Laboratory animals: The Hunan Agricultural University Ethics Committee authorized the use of animals for the research (No. 2020-43). Twelve male Sprague-Dawley rats (weighing 180-240 g) were obtained from SJA Laboratory Animal Co., Ltd. The blank pig brain tissue samples were obtained from Hunan New Wufeng Co., Ltd. (Liuyang, China). The Chinese Guidelines for the Care and Use of Laboratory Animals were followed in the present study. The investigators will continue to follow these guidelines in future experiments.

Standard solution

Standard reserve solution: accurate weighing of dissolved Glu, Asp, Gly, Tau and GABA in water. The first two formulations were 10 mmol/L, and the last three formulations were 100 mmol/L. Then, these were stored at −20°C. Five kinds of standard amino acids were prepared into 1 mmol/L of mixed standard working solution, with 100 mmol/L and 10 mmol/L, respectively, and stored at 4°C.

Derivative reagent: the NBD-F was accurately weighed and prepared into a reserve solution at a concentration of 0.1 mol/L, and this was kept away from light at −20°C until analysis.

Potassium tetraborate solution: the potassium tetraborate was accurately weighed and dissolved in water, and the amount was fixed to 100 mL. Using a calibrated pH meter, the pH of the solution was adjusted to 9.5 ± 0.1. Then, 40 Hz of ultrasound was applied for 10 minutes, and this was stored at 4°C through a membrane.

Sample collection and pretreatment

Sample collection and preservation

The hippocampus, cortex, striatum, brainstem and cerebellum were quickly removed from the skull of the pigs and rats, and separated from the ice plate. Before use, the separated brain tissues were kept at −80°C. After accurate weighing, normal saline was added to homogenize at a mass-volume ratio of 1:1. Then, the homogenate was centrifuged at 12,000 rpm for 10 minutes at 4°C to separate the supernatant, and this was transferred and purified using an organic membrane filter with a pore size of 0.22 µm.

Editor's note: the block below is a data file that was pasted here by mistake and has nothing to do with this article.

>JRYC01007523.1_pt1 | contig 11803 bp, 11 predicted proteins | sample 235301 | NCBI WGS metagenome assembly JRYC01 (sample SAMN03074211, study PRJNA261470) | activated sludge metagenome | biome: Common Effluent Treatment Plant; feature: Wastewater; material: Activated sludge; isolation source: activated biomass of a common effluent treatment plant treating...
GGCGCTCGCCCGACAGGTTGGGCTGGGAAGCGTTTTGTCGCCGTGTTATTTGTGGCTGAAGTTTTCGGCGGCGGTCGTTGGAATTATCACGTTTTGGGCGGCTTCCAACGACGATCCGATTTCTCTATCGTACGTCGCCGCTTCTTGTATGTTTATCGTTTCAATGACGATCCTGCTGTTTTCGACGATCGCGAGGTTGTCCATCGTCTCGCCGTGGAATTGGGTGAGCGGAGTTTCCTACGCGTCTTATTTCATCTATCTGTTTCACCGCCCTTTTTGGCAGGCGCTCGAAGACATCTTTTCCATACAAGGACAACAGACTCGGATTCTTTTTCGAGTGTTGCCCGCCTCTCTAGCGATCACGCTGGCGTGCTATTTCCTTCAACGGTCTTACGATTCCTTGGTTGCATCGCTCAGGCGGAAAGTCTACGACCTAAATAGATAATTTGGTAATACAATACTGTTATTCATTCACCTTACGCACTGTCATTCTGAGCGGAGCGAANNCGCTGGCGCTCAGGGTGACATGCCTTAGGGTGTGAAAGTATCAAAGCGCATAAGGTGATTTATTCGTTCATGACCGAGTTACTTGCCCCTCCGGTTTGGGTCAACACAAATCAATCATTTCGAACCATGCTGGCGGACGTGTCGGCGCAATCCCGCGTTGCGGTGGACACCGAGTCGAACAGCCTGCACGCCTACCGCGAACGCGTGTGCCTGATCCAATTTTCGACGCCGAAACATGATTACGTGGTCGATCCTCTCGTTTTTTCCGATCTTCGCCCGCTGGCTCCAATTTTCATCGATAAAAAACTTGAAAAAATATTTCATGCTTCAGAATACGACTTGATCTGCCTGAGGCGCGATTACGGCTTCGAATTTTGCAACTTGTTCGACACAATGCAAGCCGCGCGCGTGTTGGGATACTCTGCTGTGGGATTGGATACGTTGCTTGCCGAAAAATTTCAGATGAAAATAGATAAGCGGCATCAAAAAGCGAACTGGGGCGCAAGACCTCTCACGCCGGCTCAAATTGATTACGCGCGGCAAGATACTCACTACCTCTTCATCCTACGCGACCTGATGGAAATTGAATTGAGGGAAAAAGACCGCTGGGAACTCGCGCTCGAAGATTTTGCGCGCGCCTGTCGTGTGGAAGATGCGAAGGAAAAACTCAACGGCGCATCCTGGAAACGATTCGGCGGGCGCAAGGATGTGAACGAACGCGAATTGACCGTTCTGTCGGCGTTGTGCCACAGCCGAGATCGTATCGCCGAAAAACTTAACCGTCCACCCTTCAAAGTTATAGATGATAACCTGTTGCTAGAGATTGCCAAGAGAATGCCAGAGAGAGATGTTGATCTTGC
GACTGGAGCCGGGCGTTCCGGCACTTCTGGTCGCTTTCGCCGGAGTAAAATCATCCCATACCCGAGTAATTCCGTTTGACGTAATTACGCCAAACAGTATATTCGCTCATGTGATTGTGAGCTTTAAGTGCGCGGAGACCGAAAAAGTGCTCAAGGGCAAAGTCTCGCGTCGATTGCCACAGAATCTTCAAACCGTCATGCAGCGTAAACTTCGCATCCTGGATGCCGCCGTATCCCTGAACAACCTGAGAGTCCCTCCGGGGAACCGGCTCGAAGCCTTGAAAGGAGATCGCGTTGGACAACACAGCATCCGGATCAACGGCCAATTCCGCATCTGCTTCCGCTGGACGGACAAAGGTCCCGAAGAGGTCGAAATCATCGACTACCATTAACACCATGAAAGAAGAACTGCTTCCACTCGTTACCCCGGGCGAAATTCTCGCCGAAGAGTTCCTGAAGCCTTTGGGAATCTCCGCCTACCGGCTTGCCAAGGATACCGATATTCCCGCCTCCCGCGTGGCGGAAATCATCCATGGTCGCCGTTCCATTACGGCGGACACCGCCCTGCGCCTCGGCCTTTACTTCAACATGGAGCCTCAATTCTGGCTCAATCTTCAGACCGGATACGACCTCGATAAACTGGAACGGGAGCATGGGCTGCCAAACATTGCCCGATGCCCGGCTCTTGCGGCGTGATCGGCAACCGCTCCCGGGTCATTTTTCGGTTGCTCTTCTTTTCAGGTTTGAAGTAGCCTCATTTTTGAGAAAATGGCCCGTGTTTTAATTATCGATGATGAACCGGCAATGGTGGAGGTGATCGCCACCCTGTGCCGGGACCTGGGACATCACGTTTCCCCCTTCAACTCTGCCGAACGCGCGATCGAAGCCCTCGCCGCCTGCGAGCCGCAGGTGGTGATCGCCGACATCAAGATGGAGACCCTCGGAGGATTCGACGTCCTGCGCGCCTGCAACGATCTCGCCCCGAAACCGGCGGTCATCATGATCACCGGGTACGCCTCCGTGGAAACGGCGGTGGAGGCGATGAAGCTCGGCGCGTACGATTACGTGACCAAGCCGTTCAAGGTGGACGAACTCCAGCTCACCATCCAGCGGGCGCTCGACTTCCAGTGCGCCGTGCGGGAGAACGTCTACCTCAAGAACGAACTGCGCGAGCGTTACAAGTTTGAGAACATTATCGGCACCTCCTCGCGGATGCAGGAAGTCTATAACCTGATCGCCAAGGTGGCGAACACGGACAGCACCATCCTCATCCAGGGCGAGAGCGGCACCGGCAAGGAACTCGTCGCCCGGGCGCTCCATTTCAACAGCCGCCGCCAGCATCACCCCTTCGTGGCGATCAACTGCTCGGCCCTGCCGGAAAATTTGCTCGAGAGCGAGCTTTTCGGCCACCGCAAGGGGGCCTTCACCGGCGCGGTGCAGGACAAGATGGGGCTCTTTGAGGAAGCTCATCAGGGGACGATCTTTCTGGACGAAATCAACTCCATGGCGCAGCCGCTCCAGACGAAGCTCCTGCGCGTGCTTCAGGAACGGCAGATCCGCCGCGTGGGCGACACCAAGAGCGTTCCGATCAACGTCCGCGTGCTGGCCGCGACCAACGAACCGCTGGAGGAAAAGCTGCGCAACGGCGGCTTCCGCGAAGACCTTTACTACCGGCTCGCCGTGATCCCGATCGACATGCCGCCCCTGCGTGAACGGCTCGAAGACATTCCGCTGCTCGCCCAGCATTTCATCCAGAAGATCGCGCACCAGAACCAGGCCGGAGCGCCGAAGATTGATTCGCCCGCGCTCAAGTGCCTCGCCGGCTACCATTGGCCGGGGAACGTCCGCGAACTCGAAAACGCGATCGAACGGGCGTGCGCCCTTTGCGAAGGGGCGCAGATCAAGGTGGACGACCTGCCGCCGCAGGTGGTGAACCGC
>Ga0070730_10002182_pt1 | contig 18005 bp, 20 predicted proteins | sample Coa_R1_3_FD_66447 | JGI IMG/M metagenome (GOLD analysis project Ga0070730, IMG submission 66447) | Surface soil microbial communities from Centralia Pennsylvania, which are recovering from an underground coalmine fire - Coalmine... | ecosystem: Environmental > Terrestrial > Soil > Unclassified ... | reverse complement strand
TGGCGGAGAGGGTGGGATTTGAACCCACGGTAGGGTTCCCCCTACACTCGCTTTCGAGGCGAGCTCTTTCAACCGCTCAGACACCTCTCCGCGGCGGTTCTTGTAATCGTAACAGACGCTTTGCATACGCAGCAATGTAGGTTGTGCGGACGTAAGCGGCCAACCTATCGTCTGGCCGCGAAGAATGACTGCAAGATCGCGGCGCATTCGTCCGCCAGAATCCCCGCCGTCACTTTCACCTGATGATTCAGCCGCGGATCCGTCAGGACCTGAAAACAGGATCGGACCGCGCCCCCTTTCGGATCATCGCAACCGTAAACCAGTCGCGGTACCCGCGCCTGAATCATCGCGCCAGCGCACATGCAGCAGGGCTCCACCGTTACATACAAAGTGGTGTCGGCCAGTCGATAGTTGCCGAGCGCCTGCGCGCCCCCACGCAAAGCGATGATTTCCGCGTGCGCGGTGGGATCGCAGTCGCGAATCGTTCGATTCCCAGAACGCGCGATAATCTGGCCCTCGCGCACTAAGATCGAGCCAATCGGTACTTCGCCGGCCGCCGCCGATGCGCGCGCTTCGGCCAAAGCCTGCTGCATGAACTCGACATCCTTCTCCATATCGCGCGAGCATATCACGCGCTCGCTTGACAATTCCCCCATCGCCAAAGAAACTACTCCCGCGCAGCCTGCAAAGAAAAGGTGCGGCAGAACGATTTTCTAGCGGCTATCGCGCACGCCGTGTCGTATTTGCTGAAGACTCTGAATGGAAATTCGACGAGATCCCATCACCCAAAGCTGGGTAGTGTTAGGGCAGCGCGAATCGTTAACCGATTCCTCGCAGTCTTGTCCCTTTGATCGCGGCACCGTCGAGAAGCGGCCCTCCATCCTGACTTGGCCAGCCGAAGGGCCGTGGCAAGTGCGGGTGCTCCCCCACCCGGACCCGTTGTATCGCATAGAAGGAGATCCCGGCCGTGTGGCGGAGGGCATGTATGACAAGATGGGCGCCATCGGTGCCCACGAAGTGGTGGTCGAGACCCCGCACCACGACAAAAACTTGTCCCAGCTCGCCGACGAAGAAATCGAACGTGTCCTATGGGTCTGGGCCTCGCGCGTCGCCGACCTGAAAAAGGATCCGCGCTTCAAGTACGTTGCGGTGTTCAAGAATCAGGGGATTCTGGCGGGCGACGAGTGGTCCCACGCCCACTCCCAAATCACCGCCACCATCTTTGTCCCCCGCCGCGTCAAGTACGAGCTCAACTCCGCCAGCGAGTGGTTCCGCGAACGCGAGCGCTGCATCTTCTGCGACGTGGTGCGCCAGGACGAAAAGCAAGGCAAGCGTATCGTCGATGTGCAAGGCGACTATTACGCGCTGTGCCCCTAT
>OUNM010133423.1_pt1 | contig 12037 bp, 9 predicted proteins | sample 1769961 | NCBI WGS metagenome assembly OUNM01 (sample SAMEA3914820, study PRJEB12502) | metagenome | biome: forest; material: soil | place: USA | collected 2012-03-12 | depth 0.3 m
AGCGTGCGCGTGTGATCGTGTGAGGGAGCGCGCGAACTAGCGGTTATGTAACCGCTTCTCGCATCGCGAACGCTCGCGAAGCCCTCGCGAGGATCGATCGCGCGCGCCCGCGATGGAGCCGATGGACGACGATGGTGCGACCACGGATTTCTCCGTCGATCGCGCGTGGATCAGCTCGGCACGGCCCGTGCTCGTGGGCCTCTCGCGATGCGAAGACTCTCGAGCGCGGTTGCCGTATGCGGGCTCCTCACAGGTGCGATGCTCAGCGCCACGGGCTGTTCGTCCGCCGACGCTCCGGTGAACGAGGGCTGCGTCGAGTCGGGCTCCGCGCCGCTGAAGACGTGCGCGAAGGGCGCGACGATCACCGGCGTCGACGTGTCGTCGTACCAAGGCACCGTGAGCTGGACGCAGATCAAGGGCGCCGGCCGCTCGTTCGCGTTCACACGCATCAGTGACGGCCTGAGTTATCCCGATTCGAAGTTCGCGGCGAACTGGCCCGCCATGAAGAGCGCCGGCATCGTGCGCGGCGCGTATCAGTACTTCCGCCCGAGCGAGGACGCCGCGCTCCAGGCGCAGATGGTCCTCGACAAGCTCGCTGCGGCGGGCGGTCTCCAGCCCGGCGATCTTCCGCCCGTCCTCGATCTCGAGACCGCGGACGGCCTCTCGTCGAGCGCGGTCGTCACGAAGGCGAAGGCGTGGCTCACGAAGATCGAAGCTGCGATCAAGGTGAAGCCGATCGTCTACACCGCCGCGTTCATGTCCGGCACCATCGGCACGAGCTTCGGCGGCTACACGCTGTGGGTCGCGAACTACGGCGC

Sample collection and pretreatment

The mixed amino acid solution or sample supernatant (100 µL), potassium tetraborate solution (350 µL), and NBD-F working solution (50 µL) were mixed in 1.5 mL light-proof centrifuge tubes, and allowed to react in a heated constant temperature mixer at 60°C for 10 minutes.

Chromatographic conditions

The analytes were separated in the ChromCore C18 column (150×4.6 mm, 5 µm) using the FLC automatic 2-D liquid chromatography coupling instrument. Mobile phase A was methanol, and mobile phase C was the phosphate buffer (0.02 mol/L, including 0.2 mmol/L of sodium dihydrogen phosphate and 0.2 mmol/L of sodium disodium phosphate, pH 6.0). Then, a 0.22 µm water system filter membrane was used to filter the mobile phase. The injection volume was 20 L, the column temperature was 45°C, the wavelength was 472 nm, and the mobile phase flow rate was 1.0 mL/min.

Method of validation

Five standard amino acids were selected, and these were detected from the hippocampus samples obtained from pigs. Then, the limit of detection (LOD), limit of quantitation (LOQ), linearity, precision, and accuracy were determined to confirm the dependability of the method. Next, after the five standard amino acids were selected, these were detected from the hippocampus samples obtained from pigs. Then, the standard curve was drawn using the concentration and peak area of Asp, Glu, Gly, Tau, and GABA in milli-q water. Three concentrations (QCH, QCM and QCL) of quality control samples were prepared (n = 6). The precision and accuracy were measured within six days, within days, and between days using the QC samples of the same concentration. The detection limit was set at a signal-to-noise ratio (S/N) of 3, and the quantitative limit was set at a S/N of 10.

Statistical analysis